“In Praise of Idleness” and Veganism

40 years ago I read Bertrand Russell’s “In Praise of Idleness,” an essay he published in 1932. The piece was already 40 years old when I got around to reading it — 40 years later I reread this essay, perhaps under visitation of some Jungian synchronicity. Reading it this morning allowed my imagination to stagger — where have I read a better statement on redressing an injustice: the theft of productivity gains? My tentative answer — “nowhere more succinctly.”

First of all : what is work? Work is of two kinds : 
first, altering the position of matter at or near the 
earth’s surface relative to other such matter ; 
second, telling other people to do so. The first kind 
is unpleasant and ill paid; the second is pleasant 
and highly paid. The second kind is capable of 
indefinite extension: there are not only those who 
give orders, but those who give advice as to what 
orders should be given. Usually two opposite kinds 
of advice are given simultaneously by two organized 
bodies of men; this is called politics. The skill 
required for this kind of work is not knowledge of 
the subjects as to which advice is given, but know- 
ledge of the art of persuasive speaking and writing, 
i.e. of advertising.


I’ve alluded to Russell’s essay “Nice People” several times now. Actually it’s becoming a commonplace theme here.

I checked out the marvelously titled “Why I am not a Christian” from a West German library in 1971 Giessen — the librarian was not, not, not in the least amused. Not.

Das ist Blödsinn. Totaler Blödsinn.


I took up my practice of living iconoclastically shortly (about ten minutes) after graduating from high school — I’d completed 12 years of mandatory Catholic education and needed to discover why free thinkers were so despised by non-freethinkers.

By my estimation vegans are free thinkers who believe that all sentient beings are fellow free thinkers, Genesis 1:26 notwithstanding. Being a vegan just may qualify you as iconoclast. Hold that thought a moment. I’ll be right back…

Hey, it does qualify you as iconoclast.

26 Then God said, “Let us make mankind in our image, in our likeness, so that they may rule over the fish in the sea and the birds in the sky, over the livestock and all the wild animals,[a] and over all the creatures that move along the ground.”

I am convinced that veganism is the gentlest means for solving the ever unaddressed need for addressing global warming. It might even nip a certain extinction event in the bud: The Anthropocene. Is it possible that 7 billion homo sapiens consuming 70 billion animals (from fur to marrow) annually — a practice sanctioned by most religious institutions — might warrant more than a shrug?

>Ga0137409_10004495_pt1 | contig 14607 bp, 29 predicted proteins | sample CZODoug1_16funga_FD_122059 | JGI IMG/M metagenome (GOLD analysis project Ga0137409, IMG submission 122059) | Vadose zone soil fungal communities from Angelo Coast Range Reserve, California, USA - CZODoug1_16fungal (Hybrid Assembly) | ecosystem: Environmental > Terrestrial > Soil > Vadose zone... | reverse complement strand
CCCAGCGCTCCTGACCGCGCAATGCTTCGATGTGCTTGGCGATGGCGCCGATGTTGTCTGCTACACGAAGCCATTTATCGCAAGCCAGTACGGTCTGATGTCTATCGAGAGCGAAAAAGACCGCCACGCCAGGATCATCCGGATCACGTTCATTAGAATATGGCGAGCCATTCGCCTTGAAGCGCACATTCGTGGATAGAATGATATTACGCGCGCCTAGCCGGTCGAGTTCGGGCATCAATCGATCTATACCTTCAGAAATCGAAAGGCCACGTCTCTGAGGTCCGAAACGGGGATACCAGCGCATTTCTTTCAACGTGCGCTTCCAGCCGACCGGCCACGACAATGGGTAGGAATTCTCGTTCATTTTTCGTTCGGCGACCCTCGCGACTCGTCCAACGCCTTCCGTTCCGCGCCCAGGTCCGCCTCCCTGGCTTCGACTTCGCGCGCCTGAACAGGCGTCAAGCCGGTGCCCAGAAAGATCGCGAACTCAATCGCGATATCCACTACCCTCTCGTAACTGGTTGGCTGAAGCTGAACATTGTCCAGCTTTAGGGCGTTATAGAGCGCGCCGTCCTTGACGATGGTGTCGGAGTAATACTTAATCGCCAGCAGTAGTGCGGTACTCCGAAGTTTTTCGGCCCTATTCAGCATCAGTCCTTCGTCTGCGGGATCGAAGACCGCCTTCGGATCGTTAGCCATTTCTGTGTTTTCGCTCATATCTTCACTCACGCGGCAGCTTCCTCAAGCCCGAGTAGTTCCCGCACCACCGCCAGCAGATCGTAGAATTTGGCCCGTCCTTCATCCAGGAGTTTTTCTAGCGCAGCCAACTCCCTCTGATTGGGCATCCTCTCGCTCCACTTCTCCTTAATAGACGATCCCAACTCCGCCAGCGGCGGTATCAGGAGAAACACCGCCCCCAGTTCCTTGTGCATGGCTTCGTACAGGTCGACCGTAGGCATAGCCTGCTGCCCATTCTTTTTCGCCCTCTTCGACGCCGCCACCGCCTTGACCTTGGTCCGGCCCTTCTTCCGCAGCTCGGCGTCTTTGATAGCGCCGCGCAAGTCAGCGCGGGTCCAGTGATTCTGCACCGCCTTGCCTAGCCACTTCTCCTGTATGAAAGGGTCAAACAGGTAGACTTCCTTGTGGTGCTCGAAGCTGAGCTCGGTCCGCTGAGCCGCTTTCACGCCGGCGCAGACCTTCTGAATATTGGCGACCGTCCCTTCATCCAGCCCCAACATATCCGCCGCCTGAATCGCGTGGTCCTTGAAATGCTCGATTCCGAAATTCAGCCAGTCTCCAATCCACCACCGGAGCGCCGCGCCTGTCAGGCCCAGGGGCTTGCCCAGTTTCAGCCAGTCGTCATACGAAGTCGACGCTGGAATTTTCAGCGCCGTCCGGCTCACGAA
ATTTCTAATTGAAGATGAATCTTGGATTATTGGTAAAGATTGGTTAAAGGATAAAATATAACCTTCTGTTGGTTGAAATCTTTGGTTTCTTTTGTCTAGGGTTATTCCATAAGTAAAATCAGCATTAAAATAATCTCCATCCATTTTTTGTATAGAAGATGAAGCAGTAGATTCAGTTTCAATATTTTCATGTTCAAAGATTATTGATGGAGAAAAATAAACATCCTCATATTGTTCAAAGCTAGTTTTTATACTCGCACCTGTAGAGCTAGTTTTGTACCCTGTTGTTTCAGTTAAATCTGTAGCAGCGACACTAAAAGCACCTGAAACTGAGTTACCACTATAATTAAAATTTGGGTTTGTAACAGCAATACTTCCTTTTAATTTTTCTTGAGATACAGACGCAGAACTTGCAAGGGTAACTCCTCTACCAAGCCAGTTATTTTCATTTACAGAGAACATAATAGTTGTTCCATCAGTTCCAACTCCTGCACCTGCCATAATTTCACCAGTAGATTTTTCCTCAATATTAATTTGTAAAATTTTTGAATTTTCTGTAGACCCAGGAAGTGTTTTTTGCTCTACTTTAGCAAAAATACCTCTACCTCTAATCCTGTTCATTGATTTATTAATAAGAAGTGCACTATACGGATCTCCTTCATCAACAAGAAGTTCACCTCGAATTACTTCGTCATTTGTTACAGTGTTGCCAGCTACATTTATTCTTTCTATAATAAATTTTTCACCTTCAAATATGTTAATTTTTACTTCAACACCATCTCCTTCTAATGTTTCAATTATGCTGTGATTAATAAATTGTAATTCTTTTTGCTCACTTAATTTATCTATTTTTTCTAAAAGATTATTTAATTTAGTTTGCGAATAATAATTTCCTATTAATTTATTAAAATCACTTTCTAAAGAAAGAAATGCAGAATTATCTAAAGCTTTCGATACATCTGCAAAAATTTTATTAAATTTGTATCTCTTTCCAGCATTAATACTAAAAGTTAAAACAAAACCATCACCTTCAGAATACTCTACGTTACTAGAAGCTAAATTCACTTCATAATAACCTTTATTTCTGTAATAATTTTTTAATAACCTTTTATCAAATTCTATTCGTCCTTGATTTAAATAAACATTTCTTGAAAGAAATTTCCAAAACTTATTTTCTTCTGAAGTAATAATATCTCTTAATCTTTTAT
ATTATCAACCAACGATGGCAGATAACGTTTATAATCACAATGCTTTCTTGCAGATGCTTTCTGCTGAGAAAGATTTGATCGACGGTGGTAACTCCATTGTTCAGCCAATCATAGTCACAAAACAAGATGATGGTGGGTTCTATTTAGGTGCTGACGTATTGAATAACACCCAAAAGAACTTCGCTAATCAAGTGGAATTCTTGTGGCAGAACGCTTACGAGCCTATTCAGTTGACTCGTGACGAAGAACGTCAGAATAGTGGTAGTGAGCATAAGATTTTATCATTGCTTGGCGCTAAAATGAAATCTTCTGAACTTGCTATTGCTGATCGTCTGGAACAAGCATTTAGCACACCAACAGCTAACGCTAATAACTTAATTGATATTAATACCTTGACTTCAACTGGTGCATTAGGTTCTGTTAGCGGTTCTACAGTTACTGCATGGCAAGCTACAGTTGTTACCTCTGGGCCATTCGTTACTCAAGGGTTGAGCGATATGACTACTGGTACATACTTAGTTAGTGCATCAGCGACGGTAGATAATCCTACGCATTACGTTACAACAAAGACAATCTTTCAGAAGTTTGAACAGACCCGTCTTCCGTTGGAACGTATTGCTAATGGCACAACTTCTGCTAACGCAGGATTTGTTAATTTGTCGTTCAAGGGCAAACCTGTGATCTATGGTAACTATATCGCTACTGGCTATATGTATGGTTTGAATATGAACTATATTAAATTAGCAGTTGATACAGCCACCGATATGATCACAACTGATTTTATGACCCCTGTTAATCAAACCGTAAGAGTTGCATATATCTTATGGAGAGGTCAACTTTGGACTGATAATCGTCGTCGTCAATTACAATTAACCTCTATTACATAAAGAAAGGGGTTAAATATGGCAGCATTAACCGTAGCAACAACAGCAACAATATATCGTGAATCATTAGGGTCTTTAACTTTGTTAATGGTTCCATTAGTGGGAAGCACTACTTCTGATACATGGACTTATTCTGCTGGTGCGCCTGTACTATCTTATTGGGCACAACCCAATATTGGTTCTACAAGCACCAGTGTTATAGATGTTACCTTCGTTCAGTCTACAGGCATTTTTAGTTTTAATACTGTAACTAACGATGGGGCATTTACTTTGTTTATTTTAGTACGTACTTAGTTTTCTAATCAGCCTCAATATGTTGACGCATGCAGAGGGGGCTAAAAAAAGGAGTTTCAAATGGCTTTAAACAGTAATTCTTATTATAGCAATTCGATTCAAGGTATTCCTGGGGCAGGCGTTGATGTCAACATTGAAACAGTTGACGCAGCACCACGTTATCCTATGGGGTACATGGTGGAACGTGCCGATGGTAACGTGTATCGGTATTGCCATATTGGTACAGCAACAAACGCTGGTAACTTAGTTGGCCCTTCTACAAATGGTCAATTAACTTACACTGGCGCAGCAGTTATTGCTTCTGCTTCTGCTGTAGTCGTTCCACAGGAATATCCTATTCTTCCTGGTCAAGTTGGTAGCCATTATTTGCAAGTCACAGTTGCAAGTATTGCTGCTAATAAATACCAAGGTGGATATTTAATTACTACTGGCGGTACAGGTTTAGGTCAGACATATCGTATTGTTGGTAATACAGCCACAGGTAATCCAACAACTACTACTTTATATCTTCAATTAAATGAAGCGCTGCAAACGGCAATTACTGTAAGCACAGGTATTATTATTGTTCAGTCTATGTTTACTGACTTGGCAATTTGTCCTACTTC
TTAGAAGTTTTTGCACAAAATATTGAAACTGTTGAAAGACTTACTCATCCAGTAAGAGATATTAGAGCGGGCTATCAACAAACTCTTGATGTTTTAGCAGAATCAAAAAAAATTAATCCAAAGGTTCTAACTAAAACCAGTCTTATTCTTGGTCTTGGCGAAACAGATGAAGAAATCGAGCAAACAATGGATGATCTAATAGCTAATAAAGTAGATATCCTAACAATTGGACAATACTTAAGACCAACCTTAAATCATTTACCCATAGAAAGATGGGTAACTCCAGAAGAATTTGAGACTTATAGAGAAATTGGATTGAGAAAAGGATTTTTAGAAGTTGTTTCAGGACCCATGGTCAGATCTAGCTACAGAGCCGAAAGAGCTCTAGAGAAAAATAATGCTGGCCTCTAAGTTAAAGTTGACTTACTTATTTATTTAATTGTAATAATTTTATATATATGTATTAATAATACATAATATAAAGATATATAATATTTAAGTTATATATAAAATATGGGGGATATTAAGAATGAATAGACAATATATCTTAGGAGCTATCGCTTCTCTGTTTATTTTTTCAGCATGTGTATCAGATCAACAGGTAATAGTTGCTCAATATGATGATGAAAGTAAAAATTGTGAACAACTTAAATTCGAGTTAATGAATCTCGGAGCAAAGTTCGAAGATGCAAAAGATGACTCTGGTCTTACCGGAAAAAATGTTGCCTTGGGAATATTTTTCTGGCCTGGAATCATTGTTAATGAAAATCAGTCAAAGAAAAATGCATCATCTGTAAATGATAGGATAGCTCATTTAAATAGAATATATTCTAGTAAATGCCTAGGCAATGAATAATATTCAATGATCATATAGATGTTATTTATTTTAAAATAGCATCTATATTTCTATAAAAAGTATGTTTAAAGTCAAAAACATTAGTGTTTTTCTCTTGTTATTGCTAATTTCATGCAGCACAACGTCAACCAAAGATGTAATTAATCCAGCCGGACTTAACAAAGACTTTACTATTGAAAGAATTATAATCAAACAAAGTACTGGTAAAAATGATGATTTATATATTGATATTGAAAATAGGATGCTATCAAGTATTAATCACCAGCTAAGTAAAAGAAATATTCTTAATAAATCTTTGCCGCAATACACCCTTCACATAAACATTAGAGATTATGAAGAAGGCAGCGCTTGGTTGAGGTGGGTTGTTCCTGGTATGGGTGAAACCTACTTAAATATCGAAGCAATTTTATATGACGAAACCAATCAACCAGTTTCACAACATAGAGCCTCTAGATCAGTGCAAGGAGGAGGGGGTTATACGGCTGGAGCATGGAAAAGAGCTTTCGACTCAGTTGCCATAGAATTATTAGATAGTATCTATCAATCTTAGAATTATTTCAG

Look here, Bill. Humans are created in the image of their maker. Read Genesis 1:26. ’nuff said.

Today’s bumper sticker suggestion:

Meatism kills. Veganism nourishes.

Was Venus once a lush planet? Are we preparing to become a one such once-lush planet?

My irreverent take on Matt:

11 Give us this day our daily sweetbread. (Matthew 6:11)


Thanks for reading.



7 thoughts on ““In Praise of Idleness” and Veganism”

    1. Thanks for the comforting words (and emojis 🙂 ❤ ), Violet. Veg*n e-comics are marvelously refreshing places where vegans find solace and welcome — I am grateful for each of them and value your kindness.


  1. Great post! I love the line: “vegans are free thinkers who believe that all sentient beings are fellow free thinkers.” Yes, animals are indeed free thinkers… they have thoughts, feelings, needs, fears, friends, loved-ones, likes/dislikes… I Love Animals. Respect Animals. Liberate Animals from Human Domination. Now.

    Liked by 1 person

    1. Hi Spunky Bunny, Thank you for the heartfelt comment. Eye contact with a fellow soul connects sentient minds in awesome and awful recognition — a single instant really. As a deliberate and determined free thinker I now count the 70 billion served since August 2016 as 140 billion eyes.


    1. Thank you for the kind wink, Hariod 🙂 It is always wonderful to hear from you, and to read each astute remark you make on the fabulous blogs we both follow. Wishing your current project success enorm — as John Ciardi oft signed off: Good words to you 🙂

      Liked by 1 person

      1. Thanks Bill, and glad my feeble attempt at irony didn’t fall completely flat; I couldn’t resist it with the words “in praise of idleness” prodding me into a slovenly response. Many thanks for your best wishes, my friend. 🙂

        Liked by 1 person

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